- Create tiers of affordability for your work. You might want to sell that $5,000 painting, but make a few smaller ones that your other fans can afford, too. The little stuff adds up.
- Build a professional and comprehensive online presence. Nothing says “I’m not a pro,” like a chintzy website. If you can’t afford a custom website, there are myriad WordPress templates that you can purchase for very little that cater to a broad spectrum of needs.
- Put your portfolio on websites that cater to what you do. For example, musicians have sites like Soundcloud and bandcamp. Visual artists have deviantart. There are tons of them out there. Figure out which ones work best for you, and then make your work available. How is anyone going to know about you otherwise?
- Work on a variety of projects that relate to what you do in one way or another. For example, I teach on lynda.com make music for film and TV, create sample packs, produce other bands, and so on. Don’t limit yourself to one avenue of income. Be flexible. The experience and connections from all those things will come in handy later on.
- Budget your time. There are only so many hours in a day, and beyond burning yourself out creatively, it’s important to spend an equal amount of time on all aspects of your life as well as your career. Balance is key.
- Create a strategy that will form the basis of your business. Invest time in researching proven methods that have worked for others like you. Remember, you’re not the first person to do what you’re doing. Someone else has already laid a lot of groundwork, so learn from their mistakes and triumphs. Reach out to them, if possible.
- Network with people and local businesses. Figure out who you can create mutually beneficial relationships with. Social media isn’t enough. You’ve got to get out there and make real connections. A good solid network is the key to success. If you’re not a people person, read this. It changed my life.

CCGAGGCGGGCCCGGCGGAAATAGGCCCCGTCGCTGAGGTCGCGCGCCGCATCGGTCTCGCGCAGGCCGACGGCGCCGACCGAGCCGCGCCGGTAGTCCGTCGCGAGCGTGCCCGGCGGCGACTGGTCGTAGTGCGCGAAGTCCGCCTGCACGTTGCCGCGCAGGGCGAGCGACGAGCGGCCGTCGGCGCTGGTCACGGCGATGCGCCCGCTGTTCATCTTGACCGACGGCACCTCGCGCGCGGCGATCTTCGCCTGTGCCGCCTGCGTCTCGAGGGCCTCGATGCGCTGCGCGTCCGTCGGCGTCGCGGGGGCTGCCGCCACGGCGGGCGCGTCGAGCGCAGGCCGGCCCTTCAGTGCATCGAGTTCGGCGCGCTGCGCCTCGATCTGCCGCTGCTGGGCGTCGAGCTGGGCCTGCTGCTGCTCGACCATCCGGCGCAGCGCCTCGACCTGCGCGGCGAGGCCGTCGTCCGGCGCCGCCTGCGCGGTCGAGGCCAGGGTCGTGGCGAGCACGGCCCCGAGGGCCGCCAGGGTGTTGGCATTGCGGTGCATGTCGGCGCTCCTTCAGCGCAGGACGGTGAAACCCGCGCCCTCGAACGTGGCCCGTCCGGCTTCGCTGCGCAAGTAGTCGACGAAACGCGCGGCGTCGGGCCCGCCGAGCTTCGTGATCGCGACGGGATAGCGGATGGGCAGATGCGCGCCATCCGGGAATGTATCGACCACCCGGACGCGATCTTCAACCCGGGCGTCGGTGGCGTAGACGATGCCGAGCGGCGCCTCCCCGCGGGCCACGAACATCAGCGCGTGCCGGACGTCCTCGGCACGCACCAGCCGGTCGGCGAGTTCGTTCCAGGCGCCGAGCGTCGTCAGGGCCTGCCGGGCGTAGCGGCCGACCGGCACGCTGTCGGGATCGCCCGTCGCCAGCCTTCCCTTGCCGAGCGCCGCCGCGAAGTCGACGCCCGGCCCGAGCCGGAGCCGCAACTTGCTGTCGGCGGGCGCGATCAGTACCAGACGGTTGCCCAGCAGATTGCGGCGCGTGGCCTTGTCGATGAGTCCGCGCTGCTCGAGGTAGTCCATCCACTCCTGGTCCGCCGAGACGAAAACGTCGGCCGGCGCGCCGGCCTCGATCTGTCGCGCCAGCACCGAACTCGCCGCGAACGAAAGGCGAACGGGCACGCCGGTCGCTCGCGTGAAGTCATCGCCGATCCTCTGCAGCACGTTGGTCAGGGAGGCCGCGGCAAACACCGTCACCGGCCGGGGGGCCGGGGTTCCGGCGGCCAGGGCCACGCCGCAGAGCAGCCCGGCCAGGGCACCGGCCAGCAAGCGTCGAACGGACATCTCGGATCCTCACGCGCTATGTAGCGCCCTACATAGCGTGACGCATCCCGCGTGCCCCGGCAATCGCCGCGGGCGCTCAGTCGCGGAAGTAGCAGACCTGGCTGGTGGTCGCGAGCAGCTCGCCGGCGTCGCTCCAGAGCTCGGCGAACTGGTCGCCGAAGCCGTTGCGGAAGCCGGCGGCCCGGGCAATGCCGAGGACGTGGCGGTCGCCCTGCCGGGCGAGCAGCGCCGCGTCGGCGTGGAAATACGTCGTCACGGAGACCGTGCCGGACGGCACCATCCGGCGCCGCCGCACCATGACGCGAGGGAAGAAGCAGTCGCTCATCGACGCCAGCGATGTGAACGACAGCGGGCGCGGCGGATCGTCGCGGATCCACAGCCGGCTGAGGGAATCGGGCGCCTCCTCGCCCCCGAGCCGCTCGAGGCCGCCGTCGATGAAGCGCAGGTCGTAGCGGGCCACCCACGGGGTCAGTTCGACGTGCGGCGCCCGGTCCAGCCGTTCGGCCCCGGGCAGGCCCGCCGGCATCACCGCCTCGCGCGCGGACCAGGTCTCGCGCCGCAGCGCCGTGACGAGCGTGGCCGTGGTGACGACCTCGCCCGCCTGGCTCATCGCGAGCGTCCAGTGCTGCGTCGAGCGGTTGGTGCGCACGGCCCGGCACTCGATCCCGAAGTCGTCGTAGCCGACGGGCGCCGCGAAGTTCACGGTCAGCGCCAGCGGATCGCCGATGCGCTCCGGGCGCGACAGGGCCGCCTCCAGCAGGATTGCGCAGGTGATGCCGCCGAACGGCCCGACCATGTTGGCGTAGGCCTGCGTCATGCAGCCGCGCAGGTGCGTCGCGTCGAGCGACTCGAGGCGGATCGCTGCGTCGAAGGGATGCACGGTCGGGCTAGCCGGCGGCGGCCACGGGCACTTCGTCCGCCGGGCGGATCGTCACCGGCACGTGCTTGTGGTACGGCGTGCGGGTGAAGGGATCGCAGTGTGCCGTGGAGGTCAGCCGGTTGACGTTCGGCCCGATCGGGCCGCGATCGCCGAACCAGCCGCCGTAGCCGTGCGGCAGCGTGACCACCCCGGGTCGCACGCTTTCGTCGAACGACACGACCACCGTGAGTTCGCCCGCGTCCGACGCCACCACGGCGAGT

- Use crowd-sourced funding to fuel big projects once you have a fan base, or find a benefactor. Create tangible incentives for your fans to invest in you. Ask them what they want. If you make it exciting and worthwhile, your fans will support you.
- Create a budget using Mint or QuickBooks—and stick to it.
- Never stop learning new things. Invest time in learning things that relate to what you do but are outside of your expertise. For example, I’m a musician, but I’ve learned Photoshop, Final Cut Pro X, web design, and so on, so that I can call on those skills as needed. They will always come in handy. Remember, knowledge is power.
- Lastly, be patient. Building a flourishing career around your art takes a long time, and you’ve gotta be willing to stay the course—so don’t give up!
In closing, I just want to show you a picture of a poster that I have hanging on my wall called “The Road To Success.” I look at this once a day, and nothing I’ve ever found has so elegantly illustrated all the ideas I’ve just shared with you. Good luck!
(Written by J. Scott G.)